If it is not important that people might be laughing about racial issues or being overtly arrogant, like he suggests that the audience might have been doing, then there would be a big problem, it would be of enormous importance. Or are these subjects not that important in your opinion, Mr. Knutsen?
It is difficult not to get angry, and maybe overreact after reading purposes like that, but overreacting is never enough in such cases.
But let me continue with my quotations: after affirming, somewhat ironically, that “Tankeløse mennesker er åpenbart ingen mangelvare, selv i samtidsmusikk-kretser”, he complains about the conventional form of the concert,
” Men presentasjonen av Happy Days’ åpningskonsert ble uansett overraskende konvensjonell. Alle innøvde nivå-forskjeller var på plass: Forholdet sal/scene, resitasjon/resepsjon, lytting/applaus. Happy Days lot til å snakke (ironisk) om revolusjonen, men foretok få grep som lå utenfor et trygt og gjenkjennelig register av konvensjoner og godt innøvde geberder.”
Now, it is fine to expect innovations, we all do ( at least I hope so). But how to define these innovations, or the kind of innovations one expects is a more delicate matter. The relationship between room and scenery, recitation/reception may be seen by some as old-fashioned concert habits, I have to admit. But listening and applause…music without those would be quite intriguing. Besides, Happy Days offers good alternatives to this concert-schema. A Caravan driving around Grönland is not a daily experience, and I have heard from musicians that on Wednesday, an irakian old-lady was sitting in the caravan for a while, chatting with the musicians. The same old lady would certainly have trouble to have live contact with non-elitarian punk, heavy-metal or rock musicians, etc., in her own neighbourhood. This shows clearly, as well as the enormous amount of festival posters hanging around town, that the goal of the festival is not only to attract old new music fans. To suceed is another problem, but the festival must at least be given credit for trying, what Arvid Skancke-Knutsen seems to have forgotten.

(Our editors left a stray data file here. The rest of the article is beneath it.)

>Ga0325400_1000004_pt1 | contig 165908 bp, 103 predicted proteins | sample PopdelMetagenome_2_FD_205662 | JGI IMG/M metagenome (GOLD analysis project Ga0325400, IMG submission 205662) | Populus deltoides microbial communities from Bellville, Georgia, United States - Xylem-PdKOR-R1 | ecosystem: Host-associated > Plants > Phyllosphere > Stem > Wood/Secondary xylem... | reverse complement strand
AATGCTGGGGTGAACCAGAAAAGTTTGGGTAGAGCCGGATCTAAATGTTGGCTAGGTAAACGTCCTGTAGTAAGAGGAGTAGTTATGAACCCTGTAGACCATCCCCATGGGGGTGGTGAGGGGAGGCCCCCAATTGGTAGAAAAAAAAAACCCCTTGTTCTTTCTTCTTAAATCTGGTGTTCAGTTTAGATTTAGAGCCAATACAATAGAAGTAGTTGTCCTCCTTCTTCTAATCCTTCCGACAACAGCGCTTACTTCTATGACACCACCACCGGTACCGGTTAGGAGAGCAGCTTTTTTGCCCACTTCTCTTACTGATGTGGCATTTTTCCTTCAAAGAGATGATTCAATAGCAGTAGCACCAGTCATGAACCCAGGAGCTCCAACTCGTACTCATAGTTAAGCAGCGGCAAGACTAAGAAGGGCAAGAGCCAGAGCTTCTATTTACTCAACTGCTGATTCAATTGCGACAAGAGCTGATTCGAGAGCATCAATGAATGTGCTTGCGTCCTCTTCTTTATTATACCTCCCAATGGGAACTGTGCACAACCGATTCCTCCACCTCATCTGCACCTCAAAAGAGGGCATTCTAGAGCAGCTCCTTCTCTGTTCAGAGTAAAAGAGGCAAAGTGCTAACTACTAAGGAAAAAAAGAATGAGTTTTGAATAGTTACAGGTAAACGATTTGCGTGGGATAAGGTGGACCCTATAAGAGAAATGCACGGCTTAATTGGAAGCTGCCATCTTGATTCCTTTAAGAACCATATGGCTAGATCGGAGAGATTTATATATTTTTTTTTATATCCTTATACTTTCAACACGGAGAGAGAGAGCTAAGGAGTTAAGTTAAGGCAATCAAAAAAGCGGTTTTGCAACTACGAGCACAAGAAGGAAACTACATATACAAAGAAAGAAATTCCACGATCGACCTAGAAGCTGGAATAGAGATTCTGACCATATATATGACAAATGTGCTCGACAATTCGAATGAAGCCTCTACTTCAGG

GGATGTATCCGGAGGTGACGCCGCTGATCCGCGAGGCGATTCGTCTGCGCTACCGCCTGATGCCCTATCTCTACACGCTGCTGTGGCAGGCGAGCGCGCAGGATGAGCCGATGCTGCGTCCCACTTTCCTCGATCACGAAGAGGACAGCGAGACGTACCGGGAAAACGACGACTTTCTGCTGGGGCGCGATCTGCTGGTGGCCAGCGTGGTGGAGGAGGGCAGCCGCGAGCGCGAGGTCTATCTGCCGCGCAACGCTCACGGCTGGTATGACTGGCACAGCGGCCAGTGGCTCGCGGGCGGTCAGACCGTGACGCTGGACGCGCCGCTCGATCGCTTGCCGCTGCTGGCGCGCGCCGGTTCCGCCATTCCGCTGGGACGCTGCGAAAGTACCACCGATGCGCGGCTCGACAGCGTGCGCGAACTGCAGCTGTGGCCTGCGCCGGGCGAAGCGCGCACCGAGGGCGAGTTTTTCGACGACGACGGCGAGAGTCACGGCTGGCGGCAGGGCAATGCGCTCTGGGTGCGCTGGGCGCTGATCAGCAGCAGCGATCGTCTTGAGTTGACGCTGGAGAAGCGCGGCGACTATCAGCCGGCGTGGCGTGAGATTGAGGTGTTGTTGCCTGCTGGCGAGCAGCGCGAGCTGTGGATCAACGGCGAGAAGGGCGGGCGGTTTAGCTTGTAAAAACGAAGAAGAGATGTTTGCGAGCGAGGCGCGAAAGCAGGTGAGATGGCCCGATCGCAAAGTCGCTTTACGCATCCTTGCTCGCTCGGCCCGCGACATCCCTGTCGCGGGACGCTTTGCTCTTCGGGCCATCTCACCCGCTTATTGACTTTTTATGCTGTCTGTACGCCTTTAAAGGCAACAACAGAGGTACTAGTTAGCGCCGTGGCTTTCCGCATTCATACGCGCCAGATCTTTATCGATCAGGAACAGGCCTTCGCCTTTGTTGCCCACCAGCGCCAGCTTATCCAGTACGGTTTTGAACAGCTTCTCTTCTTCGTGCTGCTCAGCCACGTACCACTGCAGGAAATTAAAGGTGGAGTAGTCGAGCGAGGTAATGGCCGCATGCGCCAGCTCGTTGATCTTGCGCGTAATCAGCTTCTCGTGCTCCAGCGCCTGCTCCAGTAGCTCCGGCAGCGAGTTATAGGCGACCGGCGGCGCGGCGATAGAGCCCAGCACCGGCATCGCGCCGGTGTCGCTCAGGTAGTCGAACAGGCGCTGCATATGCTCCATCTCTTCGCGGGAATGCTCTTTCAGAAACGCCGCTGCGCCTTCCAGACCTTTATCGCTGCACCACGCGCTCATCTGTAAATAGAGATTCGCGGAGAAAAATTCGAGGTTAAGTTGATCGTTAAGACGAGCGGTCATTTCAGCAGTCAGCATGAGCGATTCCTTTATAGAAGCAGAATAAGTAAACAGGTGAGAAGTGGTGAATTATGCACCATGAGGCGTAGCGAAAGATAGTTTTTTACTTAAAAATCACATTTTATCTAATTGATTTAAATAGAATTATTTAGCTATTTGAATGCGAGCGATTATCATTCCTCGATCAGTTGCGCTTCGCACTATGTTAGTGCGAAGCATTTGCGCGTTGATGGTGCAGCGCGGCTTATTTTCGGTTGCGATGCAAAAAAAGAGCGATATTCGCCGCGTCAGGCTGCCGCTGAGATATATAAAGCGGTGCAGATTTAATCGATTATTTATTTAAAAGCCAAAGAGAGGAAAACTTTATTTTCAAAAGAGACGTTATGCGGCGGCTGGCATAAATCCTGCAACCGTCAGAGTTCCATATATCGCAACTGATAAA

About innovation in the program of the festival: innovation does not necessarily means schock.
“Om åpningskvelden ikke ble det sjokket eller den åpenbaringen man skulle ønske…”
Innovation can also mean bringing to Norway new music tendencies from abroad, in this case Germany, playing a kind of repertoire very little-know. If this is shocking or not should be left to each listener to decide, not necessarily for the festival direction ( whose obligation is to present what they think is new hoping that others are going to think the same) but much less for a critic who claims to read people´s mind.
I was suprised though, reading further, to find that the same man, thirsty for the new and dramatic changes, who is not able to get enough food for thought or challenge, well, this same man seems, contradictorily enough, quite happy to find himself at home in the Blå concert.
” Men da undertegnede ankom Blå litt senere på kvelden, var det som å komme hjem ”
Finally he is surrounded by people he recognizes, music he knows well ( indeed, with which criteria should a critic judge a music he does not know quite well? With which expectation? That is something that remained unclear in A.S.K. article, professionally quite “primitive”, to employ his own term).
He can finally cite names expertly, recall earlier experiences and associate, in a few words, he found himself as in the cosiness of his living room.
Where one really is prepared to deal with the conflicting intellectual matters of life, where creativity and innovations are not further than his cup of tea.
Written by Heloisa Amaral, anonymous new music enjoyer who also laughed with Otis Rush on an ordinary april evening.